Written by Tennessee Williams
Directed by Elizabeth LeCompte
Featuring Ari Fliakos, Kate Valk, Scott Shepherd
Wooster Group at Baryshnikov Arts Center Jerome Robbins Theater
450 West 37th Street
February 2, 2011 — March 13, 2011
production web site: http://tinyurl.com/4lz3s6k
Reviewed by Martha Wade Steketee
February 26, 2011
- “I guess I’m a yellow cab girl with limousine aspirations.” (Jane)
- “Writers are shameless spies.” (Writer)
- “You are sensual. I am rapacious.” (Painter)
Memory play, artists at work, indulgence in substances, subversive and subterranean sex lives, lurking vague illnesses, sordid life styles that attract and repel. Tennessee Williams anyone? Late life Williams comes to post modern, shards-of-experience, who-cares-about-linear-storytelling life in the hands of the Wooster Group, currently appearing at the Baryshnikov Arts Center. Playbill notes suggest experts debate when Williams began work on this piece, but we do know that it premiered on Broadway, ran previews and performances from April 30-May 15, 1977 (see http://ibdb.com/production.php?id=4001), and is a story of intersecting boarding house lives in the New Orleans French Quarter in some out-of-time time. References are made to a typewriter that has been hocked, yet the Writer endlessly thrums on a disconnected computer keyboard loudly, all too consistently, with projected text high above the action appears in shards and in rapidly spinning blather speeches too quickly passing to read. The production appears to present Williams’ linearly-crafted play as a play about inspiration, life evolution, and creative output. With sound design and projected text and fake phalluses and simulated oral sex. And it sometimes works.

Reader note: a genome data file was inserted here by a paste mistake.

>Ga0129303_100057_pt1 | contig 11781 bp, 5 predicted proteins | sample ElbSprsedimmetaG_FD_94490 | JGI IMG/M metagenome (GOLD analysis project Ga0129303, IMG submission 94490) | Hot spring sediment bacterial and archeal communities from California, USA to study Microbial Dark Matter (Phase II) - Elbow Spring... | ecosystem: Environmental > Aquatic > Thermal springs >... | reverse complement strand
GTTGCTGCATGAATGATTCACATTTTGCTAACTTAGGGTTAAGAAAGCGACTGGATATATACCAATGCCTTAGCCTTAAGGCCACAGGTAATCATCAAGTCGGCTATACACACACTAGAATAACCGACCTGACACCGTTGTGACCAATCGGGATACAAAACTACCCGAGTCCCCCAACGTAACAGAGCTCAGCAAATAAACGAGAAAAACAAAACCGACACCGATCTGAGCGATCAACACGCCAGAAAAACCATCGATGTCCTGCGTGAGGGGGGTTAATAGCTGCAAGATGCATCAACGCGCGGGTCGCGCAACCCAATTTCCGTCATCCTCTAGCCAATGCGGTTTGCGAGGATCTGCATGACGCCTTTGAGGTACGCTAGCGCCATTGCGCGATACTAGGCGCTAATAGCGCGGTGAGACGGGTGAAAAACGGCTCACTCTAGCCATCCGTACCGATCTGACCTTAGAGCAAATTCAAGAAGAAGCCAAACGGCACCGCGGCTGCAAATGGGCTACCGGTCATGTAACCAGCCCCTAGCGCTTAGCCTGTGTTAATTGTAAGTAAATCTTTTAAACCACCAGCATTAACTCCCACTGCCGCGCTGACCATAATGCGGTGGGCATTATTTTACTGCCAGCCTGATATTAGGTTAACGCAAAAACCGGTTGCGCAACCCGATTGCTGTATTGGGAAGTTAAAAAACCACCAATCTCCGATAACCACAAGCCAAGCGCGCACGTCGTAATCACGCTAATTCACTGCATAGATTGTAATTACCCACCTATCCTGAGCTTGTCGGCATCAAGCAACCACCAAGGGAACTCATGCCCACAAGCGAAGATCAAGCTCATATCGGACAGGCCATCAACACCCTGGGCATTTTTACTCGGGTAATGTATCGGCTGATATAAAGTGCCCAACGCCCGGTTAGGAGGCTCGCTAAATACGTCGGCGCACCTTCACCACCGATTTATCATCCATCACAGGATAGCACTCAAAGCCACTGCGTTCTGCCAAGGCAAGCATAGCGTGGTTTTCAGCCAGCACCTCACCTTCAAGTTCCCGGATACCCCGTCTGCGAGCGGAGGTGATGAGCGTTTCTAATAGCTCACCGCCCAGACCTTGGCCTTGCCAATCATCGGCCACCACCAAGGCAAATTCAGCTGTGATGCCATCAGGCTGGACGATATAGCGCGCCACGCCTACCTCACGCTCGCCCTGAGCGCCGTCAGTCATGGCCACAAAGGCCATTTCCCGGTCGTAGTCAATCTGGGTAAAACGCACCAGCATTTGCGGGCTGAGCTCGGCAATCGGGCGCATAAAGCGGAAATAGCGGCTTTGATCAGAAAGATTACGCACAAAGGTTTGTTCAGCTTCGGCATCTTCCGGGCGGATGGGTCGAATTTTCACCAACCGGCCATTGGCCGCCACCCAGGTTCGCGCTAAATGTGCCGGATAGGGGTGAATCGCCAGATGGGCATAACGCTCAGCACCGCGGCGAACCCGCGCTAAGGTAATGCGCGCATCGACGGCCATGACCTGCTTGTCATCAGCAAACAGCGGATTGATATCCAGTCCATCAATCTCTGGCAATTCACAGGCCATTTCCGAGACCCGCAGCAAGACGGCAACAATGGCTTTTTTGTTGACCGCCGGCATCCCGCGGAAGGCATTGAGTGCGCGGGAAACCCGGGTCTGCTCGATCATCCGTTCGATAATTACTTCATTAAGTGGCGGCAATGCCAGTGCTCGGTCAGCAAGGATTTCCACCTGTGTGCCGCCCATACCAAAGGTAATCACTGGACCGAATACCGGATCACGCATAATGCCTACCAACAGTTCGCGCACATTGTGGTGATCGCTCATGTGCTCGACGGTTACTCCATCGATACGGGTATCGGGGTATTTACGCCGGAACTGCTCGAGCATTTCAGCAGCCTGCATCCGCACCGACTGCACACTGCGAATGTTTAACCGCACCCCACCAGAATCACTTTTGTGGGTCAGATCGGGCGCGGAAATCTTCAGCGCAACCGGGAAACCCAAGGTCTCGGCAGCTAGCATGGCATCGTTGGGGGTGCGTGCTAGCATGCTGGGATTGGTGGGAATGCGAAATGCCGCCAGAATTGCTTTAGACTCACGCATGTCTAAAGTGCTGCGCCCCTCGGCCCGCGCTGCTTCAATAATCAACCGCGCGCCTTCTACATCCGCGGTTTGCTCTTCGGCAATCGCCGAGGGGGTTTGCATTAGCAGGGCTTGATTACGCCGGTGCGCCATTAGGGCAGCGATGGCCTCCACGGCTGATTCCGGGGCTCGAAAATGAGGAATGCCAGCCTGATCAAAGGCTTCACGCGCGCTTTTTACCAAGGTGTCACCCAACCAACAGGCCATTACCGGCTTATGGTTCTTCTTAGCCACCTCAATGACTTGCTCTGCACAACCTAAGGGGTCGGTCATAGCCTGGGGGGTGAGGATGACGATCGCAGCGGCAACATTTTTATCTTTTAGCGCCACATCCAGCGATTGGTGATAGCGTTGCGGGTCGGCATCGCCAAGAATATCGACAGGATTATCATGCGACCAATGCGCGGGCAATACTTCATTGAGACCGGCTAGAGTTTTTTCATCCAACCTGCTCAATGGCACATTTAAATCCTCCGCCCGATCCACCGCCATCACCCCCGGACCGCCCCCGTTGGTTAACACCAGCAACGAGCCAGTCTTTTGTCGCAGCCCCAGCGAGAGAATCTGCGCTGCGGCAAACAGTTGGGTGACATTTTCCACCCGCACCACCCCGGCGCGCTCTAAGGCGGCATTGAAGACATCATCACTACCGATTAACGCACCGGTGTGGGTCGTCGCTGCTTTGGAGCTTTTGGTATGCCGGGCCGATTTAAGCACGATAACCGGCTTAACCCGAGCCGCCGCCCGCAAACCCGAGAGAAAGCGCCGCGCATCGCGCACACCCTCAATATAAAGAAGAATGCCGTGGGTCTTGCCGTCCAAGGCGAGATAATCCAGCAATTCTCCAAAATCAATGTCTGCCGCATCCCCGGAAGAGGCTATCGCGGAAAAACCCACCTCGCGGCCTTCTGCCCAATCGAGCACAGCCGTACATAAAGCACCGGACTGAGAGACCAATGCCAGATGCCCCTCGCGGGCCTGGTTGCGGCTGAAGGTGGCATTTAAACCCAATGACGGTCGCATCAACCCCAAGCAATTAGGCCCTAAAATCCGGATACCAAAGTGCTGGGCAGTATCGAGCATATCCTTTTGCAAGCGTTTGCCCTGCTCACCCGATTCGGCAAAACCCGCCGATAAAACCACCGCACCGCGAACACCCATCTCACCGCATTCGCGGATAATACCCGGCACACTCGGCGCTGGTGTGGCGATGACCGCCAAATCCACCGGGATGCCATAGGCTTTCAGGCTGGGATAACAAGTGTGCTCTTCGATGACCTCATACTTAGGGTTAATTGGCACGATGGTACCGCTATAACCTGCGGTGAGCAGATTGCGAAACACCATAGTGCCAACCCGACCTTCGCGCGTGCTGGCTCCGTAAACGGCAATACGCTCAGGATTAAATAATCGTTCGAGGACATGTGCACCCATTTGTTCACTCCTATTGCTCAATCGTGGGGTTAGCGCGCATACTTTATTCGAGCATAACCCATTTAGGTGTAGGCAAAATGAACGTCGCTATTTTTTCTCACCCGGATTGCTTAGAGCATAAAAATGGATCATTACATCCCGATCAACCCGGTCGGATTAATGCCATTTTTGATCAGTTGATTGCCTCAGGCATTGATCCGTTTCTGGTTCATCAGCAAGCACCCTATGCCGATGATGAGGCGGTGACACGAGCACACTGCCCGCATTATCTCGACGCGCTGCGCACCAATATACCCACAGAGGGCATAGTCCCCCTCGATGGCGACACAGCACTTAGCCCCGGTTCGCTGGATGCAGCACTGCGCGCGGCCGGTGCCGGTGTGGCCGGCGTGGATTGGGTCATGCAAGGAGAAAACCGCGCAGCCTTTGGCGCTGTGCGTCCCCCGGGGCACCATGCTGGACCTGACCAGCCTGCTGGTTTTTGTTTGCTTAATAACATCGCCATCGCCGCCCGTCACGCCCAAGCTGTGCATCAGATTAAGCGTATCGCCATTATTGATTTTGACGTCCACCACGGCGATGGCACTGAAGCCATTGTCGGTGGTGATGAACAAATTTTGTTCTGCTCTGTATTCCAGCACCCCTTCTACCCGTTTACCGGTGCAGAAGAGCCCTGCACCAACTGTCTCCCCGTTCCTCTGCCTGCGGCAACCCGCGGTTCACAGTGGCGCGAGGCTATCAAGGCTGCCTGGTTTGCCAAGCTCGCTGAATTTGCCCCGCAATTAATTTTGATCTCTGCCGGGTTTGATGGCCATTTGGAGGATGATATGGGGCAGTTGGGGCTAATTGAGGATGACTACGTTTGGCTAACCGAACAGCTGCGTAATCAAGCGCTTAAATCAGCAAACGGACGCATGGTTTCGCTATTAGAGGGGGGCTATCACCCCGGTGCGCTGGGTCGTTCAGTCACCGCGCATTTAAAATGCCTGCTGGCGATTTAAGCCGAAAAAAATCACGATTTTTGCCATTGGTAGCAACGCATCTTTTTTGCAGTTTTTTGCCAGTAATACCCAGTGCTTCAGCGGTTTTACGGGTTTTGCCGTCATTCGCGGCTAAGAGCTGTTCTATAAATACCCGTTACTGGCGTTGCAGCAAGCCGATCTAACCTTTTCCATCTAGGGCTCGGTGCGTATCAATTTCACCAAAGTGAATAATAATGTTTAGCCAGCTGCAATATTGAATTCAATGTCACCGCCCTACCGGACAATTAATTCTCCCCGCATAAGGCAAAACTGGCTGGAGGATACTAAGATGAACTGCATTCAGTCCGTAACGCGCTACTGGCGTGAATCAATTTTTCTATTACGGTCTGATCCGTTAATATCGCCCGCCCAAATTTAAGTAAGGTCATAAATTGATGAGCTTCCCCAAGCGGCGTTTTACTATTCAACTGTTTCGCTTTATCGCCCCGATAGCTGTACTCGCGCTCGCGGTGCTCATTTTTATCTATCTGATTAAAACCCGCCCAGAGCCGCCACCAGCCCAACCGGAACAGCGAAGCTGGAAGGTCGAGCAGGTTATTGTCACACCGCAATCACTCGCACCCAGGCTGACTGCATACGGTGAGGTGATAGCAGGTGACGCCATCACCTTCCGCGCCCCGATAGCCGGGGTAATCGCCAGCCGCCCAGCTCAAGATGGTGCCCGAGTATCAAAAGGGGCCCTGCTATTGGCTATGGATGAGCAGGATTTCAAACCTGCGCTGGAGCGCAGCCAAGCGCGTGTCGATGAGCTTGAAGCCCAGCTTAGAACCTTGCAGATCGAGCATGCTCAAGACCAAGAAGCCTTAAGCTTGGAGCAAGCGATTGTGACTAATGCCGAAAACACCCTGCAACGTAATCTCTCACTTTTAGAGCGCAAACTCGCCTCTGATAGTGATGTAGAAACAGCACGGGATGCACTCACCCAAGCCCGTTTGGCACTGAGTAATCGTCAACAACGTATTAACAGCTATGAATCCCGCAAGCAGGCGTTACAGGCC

Mrs. Vire (Kate Valk) runs a boarding house in which dwell our storytelling, story developing Writer (Ari Fliakos), a Photographer (Daniel Pettrow), Nursie (Kaneza Schaal), fragile Jane (Kate Valk again), and a range of other characters who come and go, tempting and tasting, easing and urging, all writing before and within video projections, on platforms. We feel the characters at times who inspire our Writer. Valk as Wire moves most in real time and space. The dance of video with characters on stage is masterful — pornographic movies morph into pornographic illusions (with actors on video overlaid with second shots of other actors behind curtains), and additional filmed excerpts of sequences perhaps to represent characters dreamed up by our Writer Fliakos. Or not.
It’s a mess or an inspiration. It represents the whorl of real life inspiring creation, and/or it represents word play and platform play and sex play.
Could I do without the keyboard played sometimes like a slap bass, sometimes like an accordion, and never ever like a writer’s tool? Yes. I’d had quite enough of this conceit in the Roundabout’s Glass Menagerie last year (see http://wp.me/pHkrs-jq). This particular production twists that conceit slightly differently and annoys me in an entirely new way. Think it, type it, play it, earn the tool, use it.
What we do know is that this is a late-life Williams play that feels like pieces of well-known other Williams works also set in New Orleans (A Streetcar Named Desire and a number of his one acts) or placed in the middle of people maneuvering for position in a family constellation (Cat on a Hot Tin Roof) or amid dissipated characters who may or may not make their way out of their drug-induced hell (Night of the Iquana) or located in their far-fetched dreams for themself or others (Glass Menagerie). And the Wooster Group in this production makes what it wants from the raw material with which it begins. Have they found the core of this piece? I have no idea. Is this production a sensual delight? Yes.
© Martha Wade Steketee (February 27, 2011)